By Rich Trzupek
It was in interesting week…
Everyone’s prayers are with the people of Haiti. The scenes of devastation and carnage are truly horrific, and we should all be proud – once again – of the valiant efforts of our men and women in uniform to bring aid and comfort to that troubled, impoverished nation. The administration is to be commended for utilizing the best trained, best equipped, most professional military force in the world during this time of desperate need in the Caribbean.
It is ironic though: a fair bit of the world, so quick to criticize America for acting unilaterally with regard to any number of issues, always looks to us for leadership at times like these. Nobody’s shouting “imperialist” today, but given them time. (Actually Hugo Chavez says the US is in the midst of a “military occupation” of Haiti, but I’m only counting reasonably sane people here). Once Haiti is forgotten, global-government types will begin shouting “imperialist” anew.
Speaking of Haiti and criticism, Evangelist Pat Robertson drew quite a bit of fire for implying that last week’s earthquake was a result of nineteenth century pact with the devil that Haitins supposedly made in exchange for escaping French colonial rule. Robertson deserved the criticism. There is a time to evangelize and there is a time to help the victims. To his credit, Robertson apologized and he has been actively raising money for Haitian relief. Still, this isn’t the first time that Robertson has inserted his foot squarely into his mouth.
Left-wing activist and actor Danny Glover made much the same kind of assertion last week, except that an angry mother earth was at fault is his judgment. What made Gaia so upset? Why it was the west’s failure to achieve a meaningful “climate change” agreement at Copenhagen. Duh. Of course Glover’s gaffe received practically no coverage in the tired, old media. I’m sure that old media sympathy for Glover’s liberal causes had nothing to do with that. Nothing at all.
I’m no geologist, but here’s an alternate theory that Robertson and Glover might want to consider while they try to figure out what caused the catastrophe in Haiti: an earthquake.
By the time you read this, the biggest election of the decade will have been decided. Yeah, yeah, the decade is only twenty days old. One takes what one can get.
The fact that a Massachusetts Senate race could be even close, in a state that’s the bluest of the blue, is remarkable. The fact that – as of Sunday – it was essentially a toss-up is mind-blowing. Just a few months ago, Democrat candidate Martha Coakley was thirty one points ahead of her Republican opponent, Scott Brown. No one, this reporter included, figured Brown had a chance.
The fact that Brown is going to at least make it close is not testament to his cheesecake centerfold that appeared in Cosmo in 1982. It’s rather the result of growing voter dissatisfaction with a government controlled by Democrats and Coakley’s unbelievably abysmal campaign.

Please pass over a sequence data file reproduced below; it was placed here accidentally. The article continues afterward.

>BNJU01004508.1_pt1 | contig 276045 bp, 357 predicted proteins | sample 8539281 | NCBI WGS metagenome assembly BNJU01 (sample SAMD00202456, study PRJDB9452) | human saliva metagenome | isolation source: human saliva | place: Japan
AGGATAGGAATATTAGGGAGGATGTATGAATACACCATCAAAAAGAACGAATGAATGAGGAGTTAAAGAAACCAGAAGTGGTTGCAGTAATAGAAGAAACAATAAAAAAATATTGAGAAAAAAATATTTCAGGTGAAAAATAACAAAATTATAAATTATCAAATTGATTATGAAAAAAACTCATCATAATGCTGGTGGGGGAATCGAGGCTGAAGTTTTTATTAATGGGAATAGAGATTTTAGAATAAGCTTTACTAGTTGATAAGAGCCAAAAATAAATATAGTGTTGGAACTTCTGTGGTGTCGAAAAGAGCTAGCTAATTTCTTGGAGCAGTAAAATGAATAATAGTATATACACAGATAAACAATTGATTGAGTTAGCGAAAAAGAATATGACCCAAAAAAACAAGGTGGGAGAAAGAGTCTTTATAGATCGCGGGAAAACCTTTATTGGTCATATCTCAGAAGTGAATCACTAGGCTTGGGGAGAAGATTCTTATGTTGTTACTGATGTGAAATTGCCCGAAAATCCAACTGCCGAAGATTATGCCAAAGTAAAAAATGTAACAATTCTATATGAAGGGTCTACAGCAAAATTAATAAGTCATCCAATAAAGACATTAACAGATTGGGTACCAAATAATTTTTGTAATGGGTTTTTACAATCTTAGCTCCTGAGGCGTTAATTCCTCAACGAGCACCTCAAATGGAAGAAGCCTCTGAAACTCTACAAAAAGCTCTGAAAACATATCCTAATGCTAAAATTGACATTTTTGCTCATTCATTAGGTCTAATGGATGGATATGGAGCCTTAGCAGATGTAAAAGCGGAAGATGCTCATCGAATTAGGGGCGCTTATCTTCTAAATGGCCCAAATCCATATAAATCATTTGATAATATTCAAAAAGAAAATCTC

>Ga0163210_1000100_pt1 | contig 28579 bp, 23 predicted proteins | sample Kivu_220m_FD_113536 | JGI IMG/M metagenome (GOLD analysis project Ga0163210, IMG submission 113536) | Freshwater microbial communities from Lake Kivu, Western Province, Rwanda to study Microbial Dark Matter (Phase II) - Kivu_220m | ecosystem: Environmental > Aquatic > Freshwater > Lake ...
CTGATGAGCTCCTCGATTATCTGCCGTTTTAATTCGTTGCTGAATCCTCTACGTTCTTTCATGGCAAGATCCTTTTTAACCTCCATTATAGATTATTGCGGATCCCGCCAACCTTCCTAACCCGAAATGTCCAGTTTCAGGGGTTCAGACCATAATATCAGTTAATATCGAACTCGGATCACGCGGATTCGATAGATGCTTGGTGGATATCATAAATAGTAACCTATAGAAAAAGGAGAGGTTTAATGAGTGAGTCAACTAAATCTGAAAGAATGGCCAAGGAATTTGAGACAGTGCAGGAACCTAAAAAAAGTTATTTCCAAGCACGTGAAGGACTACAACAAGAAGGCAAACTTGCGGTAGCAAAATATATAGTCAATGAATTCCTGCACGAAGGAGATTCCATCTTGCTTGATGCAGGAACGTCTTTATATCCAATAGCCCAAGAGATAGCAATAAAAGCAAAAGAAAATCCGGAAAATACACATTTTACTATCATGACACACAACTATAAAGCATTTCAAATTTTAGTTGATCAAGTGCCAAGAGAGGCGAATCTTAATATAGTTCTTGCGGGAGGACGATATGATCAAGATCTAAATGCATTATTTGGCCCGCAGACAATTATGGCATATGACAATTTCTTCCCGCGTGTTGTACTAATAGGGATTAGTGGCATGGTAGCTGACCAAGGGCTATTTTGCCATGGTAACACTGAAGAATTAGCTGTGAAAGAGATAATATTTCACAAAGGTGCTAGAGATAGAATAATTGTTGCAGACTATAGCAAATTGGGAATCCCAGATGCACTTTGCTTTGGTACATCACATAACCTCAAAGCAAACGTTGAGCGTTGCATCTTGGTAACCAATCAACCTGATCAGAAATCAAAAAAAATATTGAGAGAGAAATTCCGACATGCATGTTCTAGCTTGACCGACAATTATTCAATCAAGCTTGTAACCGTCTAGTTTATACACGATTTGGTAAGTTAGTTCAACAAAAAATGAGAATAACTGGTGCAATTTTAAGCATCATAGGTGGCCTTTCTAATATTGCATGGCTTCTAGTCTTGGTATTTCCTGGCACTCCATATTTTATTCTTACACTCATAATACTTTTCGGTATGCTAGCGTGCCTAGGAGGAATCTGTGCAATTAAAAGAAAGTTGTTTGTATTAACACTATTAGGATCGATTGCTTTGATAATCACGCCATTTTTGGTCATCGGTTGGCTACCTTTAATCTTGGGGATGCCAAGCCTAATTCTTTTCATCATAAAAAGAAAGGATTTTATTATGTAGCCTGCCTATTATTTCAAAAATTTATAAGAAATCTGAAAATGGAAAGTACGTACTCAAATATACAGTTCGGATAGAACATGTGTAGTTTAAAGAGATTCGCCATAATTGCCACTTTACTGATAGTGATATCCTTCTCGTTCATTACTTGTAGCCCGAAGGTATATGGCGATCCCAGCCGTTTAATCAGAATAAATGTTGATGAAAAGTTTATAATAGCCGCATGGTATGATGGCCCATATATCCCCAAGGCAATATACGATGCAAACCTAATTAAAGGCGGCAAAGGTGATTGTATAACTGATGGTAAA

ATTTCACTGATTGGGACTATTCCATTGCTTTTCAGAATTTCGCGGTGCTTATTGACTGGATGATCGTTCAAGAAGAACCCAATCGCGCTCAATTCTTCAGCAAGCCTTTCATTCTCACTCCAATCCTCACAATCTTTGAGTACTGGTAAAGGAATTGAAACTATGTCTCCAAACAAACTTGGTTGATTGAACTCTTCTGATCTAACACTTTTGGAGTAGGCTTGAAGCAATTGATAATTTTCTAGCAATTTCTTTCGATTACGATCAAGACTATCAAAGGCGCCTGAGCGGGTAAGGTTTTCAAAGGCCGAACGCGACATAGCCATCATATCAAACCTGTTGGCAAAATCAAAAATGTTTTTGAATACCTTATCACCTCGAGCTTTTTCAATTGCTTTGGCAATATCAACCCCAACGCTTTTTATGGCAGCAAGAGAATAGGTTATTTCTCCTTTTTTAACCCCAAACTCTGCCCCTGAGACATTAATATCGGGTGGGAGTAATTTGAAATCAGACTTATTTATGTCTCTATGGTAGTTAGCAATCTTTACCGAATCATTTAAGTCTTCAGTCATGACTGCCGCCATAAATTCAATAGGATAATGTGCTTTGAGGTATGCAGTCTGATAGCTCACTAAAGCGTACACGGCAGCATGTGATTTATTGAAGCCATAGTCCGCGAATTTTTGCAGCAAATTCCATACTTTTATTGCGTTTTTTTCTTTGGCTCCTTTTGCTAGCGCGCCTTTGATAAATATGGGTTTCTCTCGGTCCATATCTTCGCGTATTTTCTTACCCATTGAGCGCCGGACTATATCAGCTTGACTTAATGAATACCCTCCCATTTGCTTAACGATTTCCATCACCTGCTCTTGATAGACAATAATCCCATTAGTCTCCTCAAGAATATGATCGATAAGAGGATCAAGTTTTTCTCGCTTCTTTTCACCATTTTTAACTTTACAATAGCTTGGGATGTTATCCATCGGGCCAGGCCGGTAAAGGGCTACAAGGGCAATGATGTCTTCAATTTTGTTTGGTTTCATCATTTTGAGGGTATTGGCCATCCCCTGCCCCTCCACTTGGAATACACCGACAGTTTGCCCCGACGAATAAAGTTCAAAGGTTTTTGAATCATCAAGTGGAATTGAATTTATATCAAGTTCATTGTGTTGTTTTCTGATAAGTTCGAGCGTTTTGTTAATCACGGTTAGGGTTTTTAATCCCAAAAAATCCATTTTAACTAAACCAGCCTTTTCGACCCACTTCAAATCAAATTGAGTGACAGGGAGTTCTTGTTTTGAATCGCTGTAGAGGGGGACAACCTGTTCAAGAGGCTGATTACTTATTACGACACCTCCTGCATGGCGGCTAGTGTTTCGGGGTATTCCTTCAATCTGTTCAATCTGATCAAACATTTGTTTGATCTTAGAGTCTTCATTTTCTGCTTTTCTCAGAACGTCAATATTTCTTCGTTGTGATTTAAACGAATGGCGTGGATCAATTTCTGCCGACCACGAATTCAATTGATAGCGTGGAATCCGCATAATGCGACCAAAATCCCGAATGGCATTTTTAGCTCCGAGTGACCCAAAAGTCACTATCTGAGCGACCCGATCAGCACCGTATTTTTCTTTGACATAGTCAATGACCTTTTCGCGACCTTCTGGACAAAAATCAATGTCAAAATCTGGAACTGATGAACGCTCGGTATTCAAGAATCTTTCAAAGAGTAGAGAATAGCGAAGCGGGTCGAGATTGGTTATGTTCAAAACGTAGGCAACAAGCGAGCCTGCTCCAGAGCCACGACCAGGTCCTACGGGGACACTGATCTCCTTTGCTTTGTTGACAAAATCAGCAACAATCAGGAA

The latter point first: during the course of her campaign, Coakley’s string of gaffes read like something from a book entitled “How To Lose An Election,” including:
– When asked about overseas experience, Coakley responded that she has a sister who lives abroad.
– Coakley said that there are no terrorists in Afghanistan, which will certainly come as a surprise to our troops fighting there.
– A Coakley staffer shoved a reporter to the ground and then further bullied him, all of which occurred in the unprotesting presence of the candidate herself. (She would claim that her back was turned, although video of the incident suggests otherwise).
– Though she is Attorney General of Massachusetts, and presumably privy to its laws, Coakley failed to disclose over $200,000 is assets when filing paperwork for her Senate run.
– In a state that is heavily Catholic, Coakley managed to alienate many of them by suggesting that perhaps they shouldn’t work in emergency rooms.
– And, to top it off, Coakley also managed to alienate Red Sox fans by mocking Brown for shaking hands with voters in front of Fenway Park.
All of that, and her less than stellar record as a district attorney (she refused, for example, to prosecute the infamous “curling iron rapist,” though her successor had no problem securing the pedophile’s conviction) make it painfully obvious that the Democrat powers that be in Massachusetts figure they can toss anybody on the ballot and Bay State voters will dutifully elect even the emptiest of suits.
Still, this race could not be close without the growing dissatisfaction that voters have expressed with the Democrat’s agenda. From health care, to spending, to releasing terrorists for retraining in Yemen, to national security – and beyond – it is painfully obvious to most everyone this side of Barack Obama and Harry Reid that the Dems are – and have been – pursuing policies that the majority of Americans find deeply troubling.
A GOP victory in Massachusetts would be wonderful, putting the filibuster back into play and thus restraining any further left-wing insanity. But, even failing a Brown victory, the Massachusetts Senatorial race is further proof (not that we needed any more) that the so-called “party of the people” is as badly out of touch as it has ever been.